What should a hospital do when a bigoted patient insists that no people of color be involved in his or her care? Do you stand firmly by your anti-discrimination policy and ignore the racist request? Or is it better to give in and spare your minority staff the possibility of an ugly, perhaps even dangerous, confrontation?
This was the dilemma faced by Abington Memorial Hospital, a magnet hospital in the Philadelphia area, this past September. Unfortunately, the facility chose to take the second approach–a decision that set off a firestorm of controversy, not only among the hospital’s staff but also in the community at large.
According to a news report in the Philadelphia Inquirer (“Why a Local Hospital Gave in to a Racist Demand,” by Oliver Prichard), the trouble started when the husband of a pregnant woman who had been admitted to the maternity unit demanded that only white employees be allowed to enter his wife’s room. Apparently without consulting upper management, supervisors on the unit advised all African-American employees–including doctors, nurses and service workers–that it would be best to steer clear of the patient’s room during her stay in the hospital, which lasted several days.
Why would a health care facility choose to honor such a request when it had a policy in place clearly stating “employees will be assigned to patient services without regard to the race, creed, color, national origin or religion of either the patient or employee”? According to a hospital official quoted in the Inquirer article, the supervisors had good intentions: They simply wanted to protect the black employees from a potential confrontation. “The staff informed our African-American employees that there was a volatile situation, and they suggested that they not interact with the family,” Vice President Meg McGoldrick told the paper. “In some cases, they actually told employees that they probably ought not to go into the room.”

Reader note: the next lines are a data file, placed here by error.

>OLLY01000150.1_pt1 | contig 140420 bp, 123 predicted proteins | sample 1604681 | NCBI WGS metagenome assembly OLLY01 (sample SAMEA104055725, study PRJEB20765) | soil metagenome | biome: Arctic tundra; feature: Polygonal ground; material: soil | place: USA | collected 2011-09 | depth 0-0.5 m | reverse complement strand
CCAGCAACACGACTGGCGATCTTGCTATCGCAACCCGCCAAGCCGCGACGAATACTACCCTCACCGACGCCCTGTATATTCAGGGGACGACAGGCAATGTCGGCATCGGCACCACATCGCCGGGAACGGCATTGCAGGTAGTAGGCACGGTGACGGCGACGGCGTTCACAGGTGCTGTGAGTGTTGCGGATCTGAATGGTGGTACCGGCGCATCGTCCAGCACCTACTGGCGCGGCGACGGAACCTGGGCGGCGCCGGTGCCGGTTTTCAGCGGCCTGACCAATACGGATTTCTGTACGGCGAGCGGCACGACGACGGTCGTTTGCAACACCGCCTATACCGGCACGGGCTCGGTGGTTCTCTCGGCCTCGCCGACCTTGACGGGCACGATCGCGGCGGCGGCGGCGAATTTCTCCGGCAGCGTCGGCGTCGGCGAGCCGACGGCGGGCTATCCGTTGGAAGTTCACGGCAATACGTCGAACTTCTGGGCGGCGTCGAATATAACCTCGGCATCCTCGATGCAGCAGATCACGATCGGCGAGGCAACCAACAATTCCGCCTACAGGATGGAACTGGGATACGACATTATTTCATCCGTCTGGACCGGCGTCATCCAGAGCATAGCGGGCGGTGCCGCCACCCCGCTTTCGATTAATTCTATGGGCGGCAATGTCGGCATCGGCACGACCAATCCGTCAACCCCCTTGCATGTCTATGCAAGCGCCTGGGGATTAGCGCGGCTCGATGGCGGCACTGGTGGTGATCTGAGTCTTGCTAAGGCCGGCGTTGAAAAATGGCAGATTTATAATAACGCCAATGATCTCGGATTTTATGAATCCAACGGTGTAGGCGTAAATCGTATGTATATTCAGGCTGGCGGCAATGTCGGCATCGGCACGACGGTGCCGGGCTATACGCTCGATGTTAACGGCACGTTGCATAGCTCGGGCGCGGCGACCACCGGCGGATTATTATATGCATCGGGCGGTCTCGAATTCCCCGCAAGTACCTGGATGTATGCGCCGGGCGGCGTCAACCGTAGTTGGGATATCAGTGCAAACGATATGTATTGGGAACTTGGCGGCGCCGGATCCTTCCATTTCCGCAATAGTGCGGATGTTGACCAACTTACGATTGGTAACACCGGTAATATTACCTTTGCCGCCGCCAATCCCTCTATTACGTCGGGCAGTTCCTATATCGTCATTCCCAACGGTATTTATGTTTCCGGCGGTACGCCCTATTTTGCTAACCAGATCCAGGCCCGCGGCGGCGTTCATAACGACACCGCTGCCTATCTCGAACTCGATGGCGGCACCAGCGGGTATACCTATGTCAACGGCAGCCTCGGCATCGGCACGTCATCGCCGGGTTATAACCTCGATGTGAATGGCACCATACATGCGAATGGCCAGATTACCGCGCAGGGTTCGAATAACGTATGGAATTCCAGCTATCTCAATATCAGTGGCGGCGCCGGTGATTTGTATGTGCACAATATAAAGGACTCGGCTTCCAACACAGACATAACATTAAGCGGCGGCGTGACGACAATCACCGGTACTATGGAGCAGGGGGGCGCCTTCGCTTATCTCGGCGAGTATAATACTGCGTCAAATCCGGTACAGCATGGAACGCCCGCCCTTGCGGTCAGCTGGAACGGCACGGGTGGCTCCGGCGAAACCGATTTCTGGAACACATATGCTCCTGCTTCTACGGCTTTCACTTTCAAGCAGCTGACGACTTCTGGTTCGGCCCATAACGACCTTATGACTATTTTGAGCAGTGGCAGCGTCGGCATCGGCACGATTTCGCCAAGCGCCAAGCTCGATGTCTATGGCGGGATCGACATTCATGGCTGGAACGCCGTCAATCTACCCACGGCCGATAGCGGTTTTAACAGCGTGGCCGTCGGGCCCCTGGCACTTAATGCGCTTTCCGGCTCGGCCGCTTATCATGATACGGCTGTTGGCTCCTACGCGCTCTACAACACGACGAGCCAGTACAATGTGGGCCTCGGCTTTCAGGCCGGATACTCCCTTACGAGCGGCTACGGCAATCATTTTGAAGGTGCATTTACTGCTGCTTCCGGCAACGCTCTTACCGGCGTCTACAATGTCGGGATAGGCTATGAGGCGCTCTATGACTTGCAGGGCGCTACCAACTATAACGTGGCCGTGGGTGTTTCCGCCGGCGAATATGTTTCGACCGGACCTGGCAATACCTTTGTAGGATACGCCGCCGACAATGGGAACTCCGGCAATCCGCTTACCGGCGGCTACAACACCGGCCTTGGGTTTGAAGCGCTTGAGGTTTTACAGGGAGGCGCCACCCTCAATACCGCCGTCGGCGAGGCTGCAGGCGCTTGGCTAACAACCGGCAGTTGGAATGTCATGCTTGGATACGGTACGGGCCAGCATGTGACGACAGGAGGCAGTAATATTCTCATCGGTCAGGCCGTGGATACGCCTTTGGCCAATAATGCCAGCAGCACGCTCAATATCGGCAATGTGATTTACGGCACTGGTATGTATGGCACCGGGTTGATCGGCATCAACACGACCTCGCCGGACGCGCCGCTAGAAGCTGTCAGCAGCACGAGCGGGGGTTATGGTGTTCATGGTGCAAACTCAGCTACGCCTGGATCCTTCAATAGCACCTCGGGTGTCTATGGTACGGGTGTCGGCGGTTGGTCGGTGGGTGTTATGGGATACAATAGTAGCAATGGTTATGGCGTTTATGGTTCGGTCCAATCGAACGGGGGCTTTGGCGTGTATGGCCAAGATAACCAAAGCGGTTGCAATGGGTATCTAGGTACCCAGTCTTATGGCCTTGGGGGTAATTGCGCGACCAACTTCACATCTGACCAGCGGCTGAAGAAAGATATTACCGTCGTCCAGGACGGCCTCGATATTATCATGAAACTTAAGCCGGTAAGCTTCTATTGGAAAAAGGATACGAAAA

Not surprisingly, many of the 508-bed hospital’s employees were offended and outraged by the incident. The Philadelphia office of the NAACP received several complaints. Barry Morrison, director of the Philadelphia office of the Anti-Defamation League, called the decision “inexcusable. I don’t see why and how a hospital could justify accommodating a request that the professionals attending to a patient be of a particular background. It’s demoralizing for the people who work there.”
In an open letter sent to all employees and posted prominently on the hospital’s Web site, hospital President and CEO Richard L. Jones, Jr., apologized for the incident, which he called “misguided” and “morally reprehensible.” He noted that “appropriate disciplinary action has been taken with the staff involved” and that several initiatives had been launched to ensure better enforcement of the anti-discrimination policy. “Racism and bigotry cannot and will not be tolerated [here],” Jones concluded. “We continue to seek ways to help heal those affected, and to strive to do better in the future.”
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